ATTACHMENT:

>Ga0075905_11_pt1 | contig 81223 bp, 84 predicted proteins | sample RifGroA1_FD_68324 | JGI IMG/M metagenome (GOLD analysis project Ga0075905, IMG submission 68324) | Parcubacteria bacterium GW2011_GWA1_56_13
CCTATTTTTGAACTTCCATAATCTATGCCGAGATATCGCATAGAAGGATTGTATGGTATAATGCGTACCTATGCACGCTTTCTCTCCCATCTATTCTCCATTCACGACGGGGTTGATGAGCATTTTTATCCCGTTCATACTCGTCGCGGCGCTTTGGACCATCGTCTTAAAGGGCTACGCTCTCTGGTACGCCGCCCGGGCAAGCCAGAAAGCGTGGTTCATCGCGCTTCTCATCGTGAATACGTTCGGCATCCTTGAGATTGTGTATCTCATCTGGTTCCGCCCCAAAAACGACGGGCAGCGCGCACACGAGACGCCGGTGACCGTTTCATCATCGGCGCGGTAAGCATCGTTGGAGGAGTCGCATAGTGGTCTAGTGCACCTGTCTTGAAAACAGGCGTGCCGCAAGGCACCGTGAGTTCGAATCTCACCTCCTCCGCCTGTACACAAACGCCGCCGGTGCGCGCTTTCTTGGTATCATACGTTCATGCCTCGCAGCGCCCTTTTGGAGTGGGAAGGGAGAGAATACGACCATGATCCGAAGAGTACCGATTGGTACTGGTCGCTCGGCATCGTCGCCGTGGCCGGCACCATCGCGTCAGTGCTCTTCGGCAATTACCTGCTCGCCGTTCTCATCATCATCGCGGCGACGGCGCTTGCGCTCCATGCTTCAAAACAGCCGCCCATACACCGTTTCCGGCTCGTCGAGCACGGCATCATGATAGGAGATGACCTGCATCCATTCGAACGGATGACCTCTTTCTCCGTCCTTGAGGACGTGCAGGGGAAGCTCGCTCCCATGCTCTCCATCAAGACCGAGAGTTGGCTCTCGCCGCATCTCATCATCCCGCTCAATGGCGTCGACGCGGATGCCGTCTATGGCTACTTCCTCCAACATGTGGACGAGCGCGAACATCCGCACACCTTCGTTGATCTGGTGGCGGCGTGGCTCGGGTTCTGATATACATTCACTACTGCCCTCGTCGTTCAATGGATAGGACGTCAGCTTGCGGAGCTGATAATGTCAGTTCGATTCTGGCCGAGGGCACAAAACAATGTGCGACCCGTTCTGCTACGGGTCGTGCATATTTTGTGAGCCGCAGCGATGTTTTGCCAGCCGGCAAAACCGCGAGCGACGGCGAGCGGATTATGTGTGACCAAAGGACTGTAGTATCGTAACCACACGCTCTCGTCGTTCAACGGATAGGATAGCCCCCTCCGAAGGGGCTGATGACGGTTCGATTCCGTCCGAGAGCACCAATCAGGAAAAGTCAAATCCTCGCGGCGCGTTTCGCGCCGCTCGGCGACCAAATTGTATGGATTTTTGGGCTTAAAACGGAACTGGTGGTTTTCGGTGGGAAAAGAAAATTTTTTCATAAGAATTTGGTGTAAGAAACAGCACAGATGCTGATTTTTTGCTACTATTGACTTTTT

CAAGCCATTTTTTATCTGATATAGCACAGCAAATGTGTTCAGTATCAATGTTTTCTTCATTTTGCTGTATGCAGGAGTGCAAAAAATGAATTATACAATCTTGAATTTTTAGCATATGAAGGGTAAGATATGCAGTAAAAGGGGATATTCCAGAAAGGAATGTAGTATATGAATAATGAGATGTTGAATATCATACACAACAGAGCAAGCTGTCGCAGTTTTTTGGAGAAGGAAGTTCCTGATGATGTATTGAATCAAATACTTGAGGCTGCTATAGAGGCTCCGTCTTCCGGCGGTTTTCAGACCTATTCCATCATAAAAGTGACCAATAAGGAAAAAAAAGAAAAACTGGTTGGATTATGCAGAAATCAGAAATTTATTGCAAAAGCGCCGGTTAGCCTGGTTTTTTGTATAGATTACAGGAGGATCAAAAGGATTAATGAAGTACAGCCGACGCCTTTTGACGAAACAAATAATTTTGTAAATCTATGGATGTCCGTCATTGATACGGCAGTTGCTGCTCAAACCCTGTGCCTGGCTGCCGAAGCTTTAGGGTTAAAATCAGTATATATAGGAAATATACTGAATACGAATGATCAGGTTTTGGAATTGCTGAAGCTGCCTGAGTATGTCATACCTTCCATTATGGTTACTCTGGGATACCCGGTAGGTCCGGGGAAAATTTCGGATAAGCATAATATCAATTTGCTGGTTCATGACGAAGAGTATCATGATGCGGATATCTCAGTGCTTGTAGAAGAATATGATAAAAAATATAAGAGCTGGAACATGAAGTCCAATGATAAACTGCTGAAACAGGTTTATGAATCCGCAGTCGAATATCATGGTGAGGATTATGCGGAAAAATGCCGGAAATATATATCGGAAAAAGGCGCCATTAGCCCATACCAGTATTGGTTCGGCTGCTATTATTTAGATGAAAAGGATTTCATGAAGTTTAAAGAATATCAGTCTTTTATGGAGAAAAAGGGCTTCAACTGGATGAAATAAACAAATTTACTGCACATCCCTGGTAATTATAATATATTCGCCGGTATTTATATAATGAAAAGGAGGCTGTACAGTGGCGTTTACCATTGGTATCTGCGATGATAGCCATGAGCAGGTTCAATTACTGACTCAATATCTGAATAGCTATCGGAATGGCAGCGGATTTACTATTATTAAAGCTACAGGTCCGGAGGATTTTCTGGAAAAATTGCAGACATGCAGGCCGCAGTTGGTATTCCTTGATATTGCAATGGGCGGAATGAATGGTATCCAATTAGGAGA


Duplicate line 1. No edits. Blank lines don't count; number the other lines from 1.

>Ga0075905_11_pt1 | contig 81223 bp, 84 predicted proteins | sample RifGroA1_FD_68324 | JGI IMG/M metagenome (GOLD analysis project Ga0075905, IMG submission 68324) | Parcubacteria bacterium GW2011_GWA1_56_13